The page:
November 15, 2007
Wall Street Journal Asia
Founded in 1930, the Vietnamese Communist Party is struggling with its identity — and role. Take the current debate over whether to change the party’s name. This rebranding exercise stems from a recognition that the communist label is anachronistic, and reflects poorly on officials who travel abroad to pitch trade and investment. And it’s not mere semantics — the party’s name says a lot about the party’s perception of itself and the image it wants to project at home and abroad.
Reports of a possible name change began floating early last year, prior to the 10th Party Congress. The articles, which appeared in Vietnamese-language, state-run Web sites, were probably meant as a trial balloon to gauge public opinion. Like the tough talk on corruption, discussion of the name change ceased right after the party conclave, with no further official action.
Recently, however, Singapore’s Straits Times and local Vietnamese bloggers have reported that party cadres have been instructed to study the issue further. Hanoi-based sources further suggest that two potential names under consideration are the “Labor Party” and “People’s Party.”
Owing to the party’s murky decision-making process it’s far too soon to say whether this speculation will become reality. But in many ways, the party has already practically embraced such a change. For most of its life, the Vietnamese Communist Party was of the Marxist-Leninist mold in terms of ideology and organization. Though not officially saying so, it has ditched Marxism in recent years. First for its own survival and then to enrich its members, this ostensibly Leninist party has started to embrace capitalism.
But the challenge for the communist leadership is more serious than finding a new bottle for the old wine. Article 4 of the current constitution enshrines the Communist Party as “the force leading the state and society.” So the constitution would probably have to be amended in the event of a name change, with references to “communist party” swapped with a successor name.
If the Party is going to go to that kind of trouble, then what about the name of the country itself? If “Communist Party of Vietnam” is out-dated, the country’s name — “Socialist Republic of Vietnam” — is just as much so. That raises a broader, more uncomfortable question for the party: What is the point of a socialist republic if there is no longer a communist party serving as its vanguard? One solution could be to revert to the former name of the North before 1975, the Democratic Republic of Vietnam. But that would raise even more difficult questions on what a “democratic republic” really means. For instance, should there be democratic elections in such a political regime?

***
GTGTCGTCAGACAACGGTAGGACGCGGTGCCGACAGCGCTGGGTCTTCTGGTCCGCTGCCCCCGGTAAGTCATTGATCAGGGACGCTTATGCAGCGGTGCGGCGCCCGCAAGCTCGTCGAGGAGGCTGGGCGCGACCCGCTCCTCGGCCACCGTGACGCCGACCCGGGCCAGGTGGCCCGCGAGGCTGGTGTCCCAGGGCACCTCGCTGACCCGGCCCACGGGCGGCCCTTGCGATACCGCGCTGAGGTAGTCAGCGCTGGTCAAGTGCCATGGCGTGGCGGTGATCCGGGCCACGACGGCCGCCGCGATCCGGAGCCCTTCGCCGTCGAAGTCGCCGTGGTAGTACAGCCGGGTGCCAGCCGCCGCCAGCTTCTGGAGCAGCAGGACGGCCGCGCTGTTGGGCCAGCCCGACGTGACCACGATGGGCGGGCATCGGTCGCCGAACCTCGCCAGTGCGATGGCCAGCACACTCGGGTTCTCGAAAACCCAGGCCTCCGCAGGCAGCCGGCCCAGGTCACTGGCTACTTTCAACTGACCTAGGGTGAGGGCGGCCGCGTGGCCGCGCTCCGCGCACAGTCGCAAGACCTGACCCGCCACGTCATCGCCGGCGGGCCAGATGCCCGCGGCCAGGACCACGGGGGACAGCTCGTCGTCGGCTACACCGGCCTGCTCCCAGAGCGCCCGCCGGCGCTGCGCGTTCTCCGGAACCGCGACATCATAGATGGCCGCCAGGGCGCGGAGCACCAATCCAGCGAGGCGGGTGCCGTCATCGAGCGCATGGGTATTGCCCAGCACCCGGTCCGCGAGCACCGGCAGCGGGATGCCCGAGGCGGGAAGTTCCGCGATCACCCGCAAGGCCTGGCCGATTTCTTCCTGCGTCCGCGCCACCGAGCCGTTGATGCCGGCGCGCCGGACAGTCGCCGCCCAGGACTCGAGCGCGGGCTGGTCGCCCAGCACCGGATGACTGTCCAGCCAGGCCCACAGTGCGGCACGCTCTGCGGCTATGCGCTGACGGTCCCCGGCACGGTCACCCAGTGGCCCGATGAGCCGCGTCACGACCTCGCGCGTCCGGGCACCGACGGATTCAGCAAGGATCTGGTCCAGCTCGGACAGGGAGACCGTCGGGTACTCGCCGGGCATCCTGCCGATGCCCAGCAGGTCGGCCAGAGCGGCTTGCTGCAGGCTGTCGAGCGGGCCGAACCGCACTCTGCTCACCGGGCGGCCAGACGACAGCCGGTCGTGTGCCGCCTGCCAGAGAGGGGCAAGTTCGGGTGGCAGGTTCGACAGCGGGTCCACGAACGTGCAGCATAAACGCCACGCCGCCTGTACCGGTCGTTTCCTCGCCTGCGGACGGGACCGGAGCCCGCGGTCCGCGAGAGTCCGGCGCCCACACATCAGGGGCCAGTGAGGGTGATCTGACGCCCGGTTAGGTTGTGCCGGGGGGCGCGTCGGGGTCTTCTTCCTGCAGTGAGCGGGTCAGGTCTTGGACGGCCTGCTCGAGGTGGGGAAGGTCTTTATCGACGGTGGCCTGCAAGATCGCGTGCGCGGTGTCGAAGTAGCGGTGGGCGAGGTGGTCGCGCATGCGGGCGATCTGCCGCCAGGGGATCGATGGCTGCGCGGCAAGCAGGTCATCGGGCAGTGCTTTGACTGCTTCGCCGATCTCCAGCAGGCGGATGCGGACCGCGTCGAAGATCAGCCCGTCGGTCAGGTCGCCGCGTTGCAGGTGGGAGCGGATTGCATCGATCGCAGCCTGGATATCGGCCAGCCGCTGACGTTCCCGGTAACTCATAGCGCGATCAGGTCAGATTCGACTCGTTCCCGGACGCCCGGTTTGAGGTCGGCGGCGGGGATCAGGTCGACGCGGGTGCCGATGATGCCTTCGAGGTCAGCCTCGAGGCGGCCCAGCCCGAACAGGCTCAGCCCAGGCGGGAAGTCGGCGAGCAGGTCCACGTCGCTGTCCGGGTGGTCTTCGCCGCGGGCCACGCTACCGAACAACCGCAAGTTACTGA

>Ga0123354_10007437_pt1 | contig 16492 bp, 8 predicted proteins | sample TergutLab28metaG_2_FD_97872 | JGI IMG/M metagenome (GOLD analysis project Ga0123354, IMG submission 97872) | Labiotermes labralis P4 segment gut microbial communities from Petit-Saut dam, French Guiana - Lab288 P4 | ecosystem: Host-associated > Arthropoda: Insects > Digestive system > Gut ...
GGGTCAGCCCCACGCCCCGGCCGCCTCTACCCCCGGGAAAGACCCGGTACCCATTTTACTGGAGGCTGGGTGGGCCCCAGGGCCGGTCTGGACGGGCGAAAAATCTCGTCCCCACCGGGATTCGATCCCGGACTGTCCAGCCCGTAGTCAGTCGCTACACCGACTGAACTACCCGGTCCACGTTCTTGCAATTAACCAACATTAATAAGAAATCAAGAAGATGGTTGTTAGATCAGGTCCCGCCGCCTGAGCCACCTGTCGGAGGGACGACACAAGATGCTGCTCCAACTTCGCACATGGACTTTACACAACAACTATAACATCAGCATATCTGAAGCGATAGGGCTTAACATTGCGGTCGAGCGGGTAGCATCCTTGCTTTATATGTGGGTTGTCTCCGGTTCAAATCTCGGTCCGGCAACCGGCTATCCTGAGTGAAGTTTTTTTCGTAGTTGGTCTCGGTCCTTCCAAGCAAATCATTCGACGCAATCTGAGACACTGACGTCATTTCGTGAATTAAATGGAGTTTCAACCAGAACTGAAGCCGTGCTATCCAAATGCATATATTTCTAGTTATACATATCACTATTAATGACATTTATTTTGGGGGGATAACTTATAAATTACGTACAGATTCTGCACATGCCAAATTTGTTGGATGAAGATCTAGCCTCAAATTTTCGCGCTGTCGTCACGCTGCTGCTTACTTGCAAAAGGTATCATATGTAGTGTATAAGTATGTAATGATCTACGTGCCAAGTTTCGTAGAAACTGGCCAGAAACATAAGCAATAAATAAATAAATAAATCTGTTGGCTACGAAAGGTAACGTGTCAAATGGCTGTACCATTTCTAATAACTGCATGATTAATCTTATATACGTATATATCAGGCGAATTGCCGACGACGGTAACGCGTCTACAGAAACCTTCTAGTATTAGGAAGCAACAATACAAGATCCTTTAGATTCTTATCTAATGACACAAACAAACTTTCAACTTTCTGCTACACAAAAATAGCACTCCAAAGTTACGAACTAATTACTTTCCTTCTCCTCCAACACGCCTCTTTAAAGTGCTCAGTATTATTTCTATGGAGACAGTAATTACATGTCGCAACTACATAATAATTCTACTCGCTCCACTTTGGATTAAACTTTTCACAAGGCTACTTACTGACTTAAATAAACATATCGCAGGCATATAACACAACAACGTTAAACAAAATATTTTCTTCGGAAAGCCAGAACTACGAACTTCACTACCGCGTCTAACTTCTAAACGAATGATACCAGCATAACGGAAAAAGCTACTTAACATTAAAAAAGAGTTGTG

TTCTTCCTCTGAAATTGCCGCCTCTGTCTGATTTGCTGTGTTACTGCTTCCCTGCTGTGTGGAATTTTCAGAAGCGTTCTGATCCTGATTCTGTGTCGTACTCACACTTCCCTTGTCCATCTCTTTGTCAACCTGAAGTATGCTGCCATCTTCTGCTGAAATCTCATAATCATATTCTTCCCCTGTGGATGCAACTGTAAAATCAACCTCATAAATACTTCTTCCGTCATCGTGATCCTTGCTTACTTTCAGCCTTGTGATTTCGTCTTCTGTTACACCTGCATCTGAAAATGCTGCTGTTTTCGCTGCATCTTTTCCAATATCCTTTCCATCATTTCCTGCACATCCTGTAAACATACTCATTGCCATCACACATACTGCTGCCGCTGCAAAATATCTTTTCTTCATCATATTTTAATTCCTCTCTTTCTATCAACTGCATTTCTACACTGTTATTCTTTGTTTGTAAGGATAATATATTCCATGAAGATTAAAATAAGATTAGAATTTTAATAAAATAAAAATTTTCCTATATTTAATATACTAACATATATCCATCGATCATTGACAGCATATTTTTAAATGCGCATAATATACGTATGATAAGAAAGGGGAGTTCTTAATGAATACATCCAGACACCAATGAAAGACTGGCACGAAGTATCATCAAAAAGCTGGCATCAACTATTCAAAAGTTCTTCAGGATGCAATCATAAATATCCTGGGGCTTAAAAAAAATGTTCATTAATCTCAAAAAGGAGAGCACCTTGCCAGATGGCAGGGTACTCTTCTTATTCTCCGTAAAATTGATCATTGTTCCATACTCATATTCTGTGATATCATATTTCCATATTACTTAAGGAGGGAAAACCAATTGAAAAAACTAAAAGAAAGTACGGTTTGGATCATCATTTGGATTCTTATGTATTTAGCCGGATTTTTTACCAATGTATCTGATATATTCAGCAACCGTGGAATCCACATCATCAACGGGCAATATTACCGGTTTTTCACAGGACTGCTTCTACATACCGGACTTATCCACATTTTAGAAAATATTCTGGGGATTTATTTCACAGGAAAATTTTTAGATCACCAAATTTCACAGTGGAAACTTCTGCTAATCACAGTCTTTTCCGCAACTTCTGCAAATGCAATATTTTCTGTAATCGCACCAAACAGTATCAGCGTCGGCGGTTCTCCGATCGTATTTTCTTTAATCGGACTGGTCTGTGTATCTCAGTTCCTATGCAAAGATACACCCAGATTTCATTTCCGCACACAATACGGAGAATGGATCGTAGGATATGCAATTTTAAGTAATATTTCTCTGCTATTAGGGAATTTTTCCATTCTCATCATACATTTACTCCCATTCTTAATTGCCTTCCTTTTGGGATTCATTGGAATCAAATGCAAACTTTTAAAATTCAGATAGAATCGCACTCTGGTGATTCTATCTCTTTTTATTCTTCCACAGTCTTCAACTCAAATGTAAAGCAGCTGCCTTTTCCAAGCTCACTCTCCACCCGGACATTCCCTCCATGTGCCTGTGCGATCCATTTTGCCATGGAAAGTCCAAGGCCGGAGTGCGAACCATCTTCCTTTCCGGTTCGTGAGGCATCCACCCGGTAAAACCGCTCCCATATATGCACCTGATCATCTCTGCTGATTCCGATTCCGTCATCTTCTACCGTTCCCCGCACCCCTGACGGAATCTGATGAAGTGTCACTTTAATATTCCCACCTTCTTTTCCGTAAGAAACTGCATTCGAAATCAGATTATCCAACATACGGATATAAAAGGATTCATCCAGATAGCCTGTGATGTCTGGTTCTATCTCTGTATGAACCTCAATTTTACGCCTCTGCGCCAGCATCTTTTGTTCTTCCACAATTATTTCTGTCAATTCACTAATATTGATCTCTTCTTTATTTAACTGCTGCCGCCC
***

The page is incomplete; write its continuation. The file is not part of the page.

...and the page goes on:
At a more fundamental level, how can this new entity justify why it should have the automatic right to lead the country? The Communist Party says “history” has bestowed upon it the responsibility of monopoly power. This tenuous claim would appear even more absurd coming from a successor party to the communists.
That is an inconvenient truth that the leadership in Hanoi have tied themselves in knots to rationalize. By discarding a damaged brand, the party would like to renew its supposed mandate. Because the foremost goal is to maintain power, there is no ideological dimension to the internal debate. It is not a question of reformers versus conservatives, but rather how to prolong the party’s control in a post-communist era. In a sign that the party feels threatened by the small but determined democracy movement, a name change would also be an effort to institutionalize power in the face of growing domestic opposition.
Within Vietnam, the communist label no longer makes party membership attractive for young people. While an older generation may have enlisted out of idealism, many twenty-something professionals joining today do so to advance their careers. For many young Vietnamese, especially those who studied abroad, affiliation with communism is an embarrassment.
It’s too soon to say whether the name change will be approved, although it looks possible. Regardless of whether the ruling party in Vietnam is de jure communist or de facto fascist, however, the ultimate impediment for the country’s 85 million people is the one-party dictatorship. The Vietnamese Communist Party can call itself whatever it likes, but the Vietnamese people must have the right to choose the leaders of their country and participate in its political life. Without democracy, Vietnam will never develop to its potential.
Mr. Hoang is a U.S.-based leader of Viet Tan, a pro-democracy, unsanctioned political party active in Vietnam.